The UAE's Education Influencers, 2017 launches its very first educational influencers for 2017. Through their hard-work and pioneering initiatives these individuals share one thing in common - they are all shaping and changing the UAE's education landscape for the better...
The UAE's Education Influencers, 2017
By C Hoppe
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Jacqui Parr & Colette Doughty

The expansion from the small Jebel Ali Primary School to the purpose-built Jebel Ali School - offering a Secondary School - was a bold move by any standards, let alone in today’s tough financial climate.

Yet, with Parr and Doughty at the helm, the JAPS 2016 metamorphosis from 650 student primary - to the 1,800 plus capacity 21st century through school JAS is proving the nay-sayers wrong.

If you want proof, there is no better validation than the views of parents. We have yet to receive a negative comment since the school moved to its new premises. For parent views of the school, go here.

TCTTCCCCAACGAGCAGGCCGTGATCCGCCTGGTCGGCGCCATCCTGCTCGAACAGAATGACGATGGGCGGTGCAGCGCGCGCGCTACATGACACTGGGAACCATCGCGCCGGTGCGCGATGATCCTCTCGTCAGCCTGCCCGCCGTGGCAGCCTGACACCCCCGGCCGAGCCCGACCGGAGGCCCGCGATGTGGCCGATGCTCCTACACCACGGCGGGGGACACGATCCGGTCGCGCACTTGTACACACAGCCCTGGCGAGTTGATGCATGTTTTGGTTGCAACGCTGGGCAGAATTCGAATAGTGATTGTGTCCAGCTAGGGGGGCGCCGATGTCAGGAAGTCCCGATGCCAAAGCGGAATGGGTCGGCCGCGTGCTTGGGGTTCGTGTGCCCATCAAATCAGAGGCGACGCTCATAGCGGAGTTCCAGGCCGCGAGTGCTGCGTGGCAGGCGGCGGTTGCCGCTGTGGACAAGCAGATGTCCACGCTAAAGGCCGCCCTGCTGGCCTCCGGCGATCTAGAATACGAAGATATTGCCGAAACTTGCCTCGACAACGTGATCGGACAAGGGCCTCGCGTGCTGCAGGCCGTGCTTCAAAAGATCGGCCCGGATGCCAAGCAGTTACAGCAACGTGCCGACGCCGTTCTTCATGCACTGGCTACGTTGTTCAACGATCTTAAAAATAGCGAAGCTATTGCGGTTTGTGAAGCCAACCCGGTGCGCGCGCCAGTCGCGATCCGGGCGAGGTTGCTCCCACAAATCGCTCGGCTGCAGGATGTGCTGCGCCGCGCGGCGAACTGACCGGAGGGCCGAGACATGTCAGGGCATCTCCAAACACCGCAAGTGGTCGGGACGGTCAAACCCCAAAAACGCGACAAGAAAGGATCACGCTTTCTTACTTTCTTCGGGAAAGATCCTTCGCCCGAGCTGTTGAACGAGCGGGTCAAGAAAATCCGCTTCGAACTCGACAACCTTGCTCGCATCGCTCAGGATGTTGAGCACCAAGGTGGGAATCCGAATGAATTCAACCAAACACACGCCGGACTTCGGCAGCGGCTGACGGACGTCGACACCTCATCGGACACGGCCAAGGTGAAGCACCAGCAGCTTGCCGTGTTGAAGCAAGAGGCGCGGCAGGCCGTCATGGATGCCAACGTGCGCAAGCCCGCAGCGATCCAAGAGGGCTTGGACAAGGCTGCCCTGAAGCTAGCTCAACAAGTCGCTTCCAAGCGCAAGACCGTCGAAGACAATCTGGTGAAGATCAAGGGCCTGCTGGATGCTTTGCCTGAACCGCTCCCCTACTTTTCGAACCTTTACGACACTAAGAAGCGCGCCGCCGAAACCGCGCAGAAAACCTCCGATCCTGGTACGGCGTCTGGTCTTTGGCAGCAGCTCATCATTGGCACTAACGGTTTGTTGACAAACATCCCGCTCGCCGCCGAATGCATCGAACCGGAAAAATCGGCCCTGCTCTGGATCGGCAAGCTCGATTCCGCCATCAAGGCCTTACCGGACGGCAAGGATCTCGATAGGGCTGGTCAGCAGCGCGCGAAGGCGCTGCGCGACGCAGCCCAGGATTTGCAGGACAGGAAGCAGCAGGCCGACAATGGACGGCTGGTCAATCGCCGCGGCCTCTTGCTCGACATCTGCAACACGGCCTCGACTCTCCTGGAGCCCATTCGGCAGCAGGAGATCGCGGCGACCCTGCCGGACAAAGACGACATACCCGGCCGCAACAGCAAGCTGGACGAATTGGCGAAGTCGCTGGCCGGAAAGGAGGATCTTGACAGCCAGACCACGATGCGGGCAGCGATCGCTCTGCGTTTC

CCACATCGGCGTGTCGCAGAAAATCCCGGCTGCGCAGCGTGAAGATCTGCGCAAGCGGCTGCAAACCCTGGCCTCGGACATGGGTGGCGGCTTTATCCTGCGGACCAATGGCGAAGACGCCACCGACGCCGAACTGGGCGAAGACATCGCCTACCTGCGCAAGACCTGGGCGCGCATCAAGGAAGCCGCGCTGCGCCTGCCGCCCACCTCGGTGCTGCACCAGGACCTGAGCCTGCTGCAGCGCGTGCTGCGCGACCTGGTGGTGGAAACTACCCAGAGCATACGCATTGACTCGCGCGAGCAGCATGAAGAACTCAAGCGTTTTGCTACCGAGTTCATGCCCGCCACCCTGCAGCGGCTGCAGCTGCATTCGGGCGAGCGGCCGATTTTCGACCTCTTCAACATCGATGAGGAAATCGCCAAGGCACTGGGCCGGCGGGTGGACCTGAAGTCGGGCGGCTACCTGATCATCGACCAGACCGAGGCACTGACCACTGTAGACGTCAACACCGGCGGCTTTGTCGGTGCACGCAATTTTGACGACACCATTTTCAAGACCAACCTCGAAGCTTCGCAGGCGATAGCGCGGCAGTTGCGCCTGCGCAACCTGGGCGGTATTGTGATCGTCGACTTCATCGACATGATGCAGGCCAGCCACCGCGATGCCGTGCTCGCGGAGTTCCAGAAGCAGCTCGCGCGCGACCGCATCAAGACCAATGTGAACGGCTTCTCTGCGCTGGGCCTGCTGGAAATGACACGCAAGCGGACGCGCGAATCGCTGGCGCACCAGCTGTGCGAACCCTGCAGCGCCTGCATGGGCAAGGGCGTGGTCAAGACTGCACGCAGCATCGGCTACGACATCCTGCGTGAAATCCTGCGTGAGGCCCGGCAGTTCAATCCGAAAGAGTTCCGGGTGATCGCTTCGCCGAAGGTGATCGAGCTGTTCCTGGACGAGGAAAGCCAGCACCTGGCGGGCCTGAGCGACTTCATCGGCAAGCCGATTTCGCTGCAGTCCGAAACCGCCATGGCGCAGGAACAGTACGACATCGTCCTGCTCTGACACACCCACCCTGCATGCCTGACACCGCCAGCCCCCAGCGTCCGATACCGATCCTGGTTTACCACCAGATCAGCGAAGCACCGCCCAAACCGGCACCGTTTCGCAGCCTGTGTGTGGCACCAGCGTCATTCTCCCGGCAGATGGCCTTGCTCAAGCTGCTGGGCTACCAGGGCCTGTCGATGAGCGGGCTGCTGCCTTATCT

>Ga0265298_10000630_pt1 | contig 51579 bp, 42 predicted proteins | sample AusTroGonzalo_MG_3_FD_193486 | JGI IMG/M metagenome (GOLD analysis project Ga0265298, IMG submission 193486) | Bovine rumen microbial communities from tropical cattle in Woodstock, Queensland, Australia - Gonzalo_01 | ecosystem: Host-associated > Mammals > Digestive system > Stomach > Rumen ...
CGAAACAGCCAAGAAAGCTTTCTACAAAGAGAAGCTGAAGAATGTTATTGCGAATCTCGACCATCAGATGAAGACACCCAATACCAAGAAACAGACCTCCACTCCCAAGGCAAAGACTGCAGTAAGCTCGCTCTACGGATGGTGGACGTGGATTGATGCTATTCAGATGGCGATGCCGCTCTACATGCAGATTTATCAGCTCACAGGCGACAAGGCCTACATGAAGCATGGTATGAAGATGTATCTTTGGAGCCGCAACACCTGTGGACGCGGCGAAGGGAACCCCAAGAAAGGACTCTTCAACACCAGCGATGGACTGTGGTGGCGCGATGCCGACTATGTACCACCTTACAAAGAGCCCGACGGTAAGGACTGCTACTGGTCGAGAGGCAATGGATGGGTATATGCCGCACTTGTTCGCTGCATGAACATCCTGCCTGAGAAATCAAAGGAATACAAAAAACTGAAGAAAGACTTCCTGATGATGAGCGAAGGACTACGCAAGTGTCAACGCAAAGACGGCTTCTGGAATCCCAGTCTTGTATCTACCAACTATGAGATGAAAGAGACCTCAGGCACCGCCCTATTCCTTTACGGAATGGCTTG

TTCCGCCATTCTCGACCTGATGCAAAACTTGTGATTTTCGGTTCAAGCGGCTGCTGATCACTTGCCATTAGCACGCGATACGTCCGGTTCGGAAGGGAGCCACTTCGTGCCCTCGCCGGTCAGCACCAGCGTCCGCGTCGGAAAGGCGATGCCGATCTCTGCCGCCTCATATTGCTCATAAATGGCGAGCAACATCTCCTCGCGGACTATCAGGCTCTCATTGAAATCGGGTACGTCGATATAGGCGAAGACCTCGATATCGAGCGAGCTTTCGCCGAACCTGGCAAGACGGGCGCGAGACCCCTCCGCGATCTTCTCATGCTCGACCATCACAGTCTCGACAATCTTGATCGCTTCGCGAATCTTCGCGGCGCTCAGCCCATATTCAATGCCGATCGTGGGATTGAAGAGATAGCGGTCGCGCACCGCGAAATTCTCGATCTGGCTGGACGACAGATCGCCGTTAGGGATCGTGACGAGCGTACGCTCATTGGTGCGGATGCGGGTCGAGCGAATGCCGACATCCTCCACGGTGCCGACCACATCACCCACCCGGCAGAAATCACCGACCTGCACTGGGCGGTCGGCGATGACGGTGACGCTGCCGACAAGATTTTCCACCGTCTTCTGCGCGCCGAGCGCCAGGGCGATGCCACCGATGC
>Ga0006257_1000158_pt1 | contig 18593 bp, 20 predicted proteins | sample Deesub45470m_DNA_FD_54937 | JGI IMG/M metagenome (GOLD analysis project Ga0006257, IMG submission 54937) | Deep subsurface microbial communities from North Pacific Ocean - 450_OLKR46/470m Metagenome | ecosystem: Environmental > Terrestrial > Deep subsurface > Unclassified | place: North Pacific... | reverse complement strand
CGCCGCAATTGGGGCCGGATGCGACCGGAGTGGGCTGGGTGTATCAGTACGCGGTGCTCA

How long have you worked in the UAE? 
Parr: I moved to Dubai in March 2010 from the U.K. I started work here at Jess Jumeirah and I loved it!

Doughty: I have worked in the UAE for 15 years

What made you choose the education sector?
Parr: I come from a family of educators and it seemed a natural choice for me. I studied Psychology as a degree due to my interest in child development and human behaviour.
Following that I took a gap year and I chose to do voluntary work in a Special School for Moderate and Severe Learning Needs. That work truly inspired me to work in education; my chosen path was in mainstream education but with a passion for supporting children with the greatest need and challenge.

Doughty: Always wanted to be a teacher from a very early age. Went to university just so that I could become a teacher (although was not great at school myself). Got a job that made me go to night school so then I decided it was time to work and to get the necessary entry qualifications.  This experience is probably the biggest driver form me… giving children the chance, opportunity and confidence to learn and believe that they can succeed. I nearly missed my life-long passion due to lack of belief and encouragement!